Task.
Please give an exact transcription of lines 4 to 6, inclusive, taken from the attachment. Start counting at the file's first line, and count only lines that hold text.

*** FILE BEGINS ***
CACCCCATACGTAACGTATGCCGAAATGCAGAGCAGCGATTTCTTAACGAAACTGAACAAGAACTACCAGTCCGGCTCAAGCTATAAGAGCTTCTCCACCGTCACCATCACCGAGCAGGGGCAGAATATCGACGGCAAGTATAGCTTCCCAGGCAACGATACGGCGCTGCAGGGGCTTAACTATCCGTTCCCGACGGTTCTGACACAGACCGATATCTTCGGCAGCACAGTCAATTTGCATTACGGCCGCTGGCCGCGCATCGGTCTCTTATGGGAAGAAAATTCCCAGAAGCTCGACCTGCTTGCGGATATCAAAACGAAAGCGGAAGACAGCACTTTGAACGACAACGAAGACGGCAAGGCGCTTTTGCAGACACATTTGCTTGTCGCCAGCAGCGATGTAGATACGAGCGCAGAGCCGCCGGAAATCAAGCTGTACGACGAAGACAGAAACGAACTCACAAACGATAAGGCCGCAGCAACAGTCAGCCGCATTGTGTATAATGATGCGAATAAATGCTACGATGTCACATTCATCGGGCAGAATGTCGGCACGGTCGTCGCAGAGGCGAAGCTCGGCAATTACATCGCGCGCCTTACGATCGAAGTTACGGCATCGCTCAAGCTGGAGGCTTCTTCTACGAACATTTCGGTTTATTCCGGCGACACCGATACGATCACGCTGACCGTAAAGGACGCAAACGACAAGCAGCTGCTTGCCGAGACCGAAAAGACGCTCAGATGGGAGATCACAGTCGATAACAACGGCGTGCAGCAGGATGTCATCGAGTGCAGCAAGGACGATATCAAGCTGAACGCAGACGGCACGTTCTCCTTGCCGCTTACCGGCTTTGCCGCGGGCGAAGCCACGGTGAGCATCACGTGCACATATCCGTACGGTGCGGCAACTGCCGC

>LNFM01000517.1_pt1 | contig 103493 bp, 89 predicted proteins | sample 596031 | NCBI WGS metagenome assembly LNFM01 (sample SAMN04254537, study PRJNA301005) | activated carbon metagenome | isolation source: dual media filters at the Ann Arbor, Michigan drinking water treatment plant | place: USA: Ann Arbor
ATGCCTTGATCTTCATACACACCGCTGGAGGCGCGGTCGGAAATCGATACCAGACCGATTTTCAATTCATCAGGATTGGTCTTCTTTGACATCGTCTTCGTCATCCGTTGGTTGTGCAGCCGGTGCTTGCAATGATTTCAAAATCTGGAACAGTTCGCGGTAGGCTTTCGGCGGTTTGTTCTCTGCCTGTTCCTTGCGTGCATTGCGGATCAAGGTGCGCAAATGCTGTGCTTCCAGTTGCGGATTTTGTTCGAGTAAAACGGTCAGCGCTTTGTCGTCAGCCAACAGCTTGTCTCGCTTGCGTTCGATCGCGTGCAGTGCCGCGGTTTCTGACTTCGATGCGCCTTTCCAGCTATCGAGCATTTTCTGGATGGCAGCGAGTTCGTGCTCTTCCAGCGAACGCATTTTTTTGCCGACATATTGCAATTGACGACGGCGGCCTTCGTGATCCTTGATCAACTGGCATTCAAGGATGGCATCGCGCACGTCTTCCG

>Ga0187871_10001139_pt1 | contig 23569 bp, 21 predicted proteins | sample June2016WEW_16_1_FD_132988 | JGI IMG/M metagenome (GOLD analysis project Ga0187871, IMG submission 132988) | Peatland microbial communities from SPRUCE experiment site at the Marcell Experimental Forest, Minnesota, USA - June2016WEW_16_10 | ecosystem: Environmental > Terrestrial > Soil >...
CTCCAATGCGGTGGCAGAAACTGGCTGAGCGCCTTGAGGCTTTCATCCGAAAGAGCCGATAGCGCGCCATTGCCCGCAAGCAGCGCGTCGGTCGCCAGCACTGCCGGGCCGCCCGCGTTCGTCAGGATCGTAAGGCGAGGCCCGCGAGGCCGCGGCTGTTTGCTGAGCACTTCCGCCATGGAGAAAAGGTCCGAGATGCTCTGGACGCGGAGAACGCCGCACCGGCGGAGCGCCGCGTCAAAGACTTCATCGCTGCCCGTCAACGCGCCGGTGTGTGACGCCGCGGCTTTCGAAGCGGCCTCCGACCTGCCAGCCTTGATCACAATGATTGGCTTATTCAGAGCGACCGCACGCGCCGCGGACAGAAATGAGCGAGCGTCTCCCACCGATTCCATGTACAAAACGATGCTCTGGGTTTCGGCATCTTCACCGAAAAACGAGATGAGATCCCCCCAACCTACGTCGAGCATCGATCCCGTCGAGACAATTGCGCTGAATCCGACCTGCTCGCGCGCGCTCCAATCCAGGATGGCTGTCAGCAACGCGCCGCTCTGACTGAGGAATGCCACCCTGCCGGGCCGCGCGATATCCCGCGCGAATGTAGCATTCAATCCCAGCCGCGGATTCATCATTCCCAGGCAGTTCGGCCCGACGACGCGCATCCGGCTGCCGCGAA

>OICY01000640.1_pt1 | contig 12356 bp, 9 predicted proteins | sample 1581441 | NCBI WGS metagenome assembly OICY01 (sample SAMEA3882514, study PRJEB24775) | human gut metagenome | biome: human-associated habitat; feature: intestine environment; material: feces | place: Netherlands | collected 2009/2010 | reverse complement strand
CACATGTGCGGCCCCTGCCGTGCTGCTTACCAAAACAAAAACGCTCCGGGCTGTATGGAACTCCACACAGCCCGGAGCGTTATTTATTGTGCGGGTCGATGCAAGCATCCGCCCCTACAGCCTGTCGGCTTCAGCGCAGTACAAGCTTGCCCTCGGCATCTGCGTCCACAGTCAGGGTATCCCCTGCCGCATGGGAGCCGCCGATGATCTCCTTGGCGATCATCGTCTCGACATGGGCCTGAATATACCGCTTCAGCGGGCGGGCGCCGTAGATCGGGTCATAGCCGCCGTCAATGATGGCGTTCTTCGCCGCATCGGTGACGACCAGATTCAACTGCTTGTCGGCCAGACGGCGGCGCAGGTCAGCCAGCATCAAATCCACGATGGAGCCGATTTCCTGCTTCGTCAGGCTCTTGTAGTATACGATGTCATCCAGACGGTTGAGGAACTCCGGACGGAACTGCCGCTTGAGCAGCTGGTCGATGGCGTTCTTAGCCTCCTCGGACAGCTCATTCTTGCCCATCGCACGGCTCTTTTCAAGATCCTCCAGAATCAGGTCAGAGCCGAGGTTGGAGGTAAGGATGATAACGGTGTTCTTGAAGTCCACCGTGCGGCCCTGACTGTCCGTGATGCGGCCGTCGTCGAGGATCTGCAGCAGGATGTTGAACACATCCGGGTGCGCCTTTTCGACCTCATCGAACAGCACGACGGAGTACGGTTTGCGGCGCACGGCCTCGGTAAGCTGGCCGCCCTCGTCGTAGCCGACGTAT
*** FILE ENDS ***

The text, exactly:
>Ga0187871_10001139_pt1 | contig 23569 bp, 21 predicted proteins | sample June2016WEW_16_1_FD_132988 | JGI IMG/M metagenome (GOLD analysis project Ga0187871, IMG submission 132988) | Peatland microbial communities from SPRUCE experiment site at the Marcell Experimental Forest, Minnesota, USA - June2016WEW_16_10 | ecosystem: Environmental > Terrestrial > Soil >...
CTCCAATGCGGTGGCAGAAACTGGCTGAGCGCCTTGAGGCTTTCATCCGAAAGAGCCGATAGCGCGCCATTGCCCGCAAGCAGCGCGTCGGTCGCCAGCACTGCCGGGCCGCCCGCGTTCGTCAGGATCGTAAGGCGAGGCCCGCGAGGCCGCGGCTGTTTGCTGAGCACTTCCGCCATGGAGAAAAGGTCCGAGATGCTCTGGACGCGGAGAACGCCGCACCGGCGGAGCGCCGCGTCAAAGACTTCATCGCTGCCCGTCAACGCGCCGGTGTGTGACGCCGCGGCTTTCGAAGCGGCCTCCGACCTGCCAGCCTTGATCACAATGATTGGCTTATTCAGAGCGACCGCACGCGCCGCGGACAGAAATGAGCGAGCGTCTCCCACCGATTCCATGTACAAAACGATGCTCTGGGTTTCGGCATCTTCACCGAAAAACGAGATGAGATCCCCCCAACCTACGTCGAGCATCGATCCCGTCGAGACAATTGCGCTGAATCCGACCTGCTCGCGCGCGCTCCAATCCAGGATGGCTGTCAGCAACGCGCCGCTCTGACTGAGGAATGCCACCCTGCCGGGCCGCGCGATATCCCGCGCGAATGTAGCATTCAATCCCAGCCGCGGATTCATCATTCCCAGGCAGTTCGGCCCGACGACGCGCATCCGGCTGCCGCGAA

>OICY01000640.1_pt1 | contig 12356 bp, 9 predicted proteins | sample 1581441 | NCBI WGS metagenome assembly OICY01 (sample SAMEA3882514, study PRJEB24775) | human gut metagenome | biome: human-associated habitat; feature: intestine environment; material: feces | place: Netherlands | collected 2009/2010 | reverse complement strand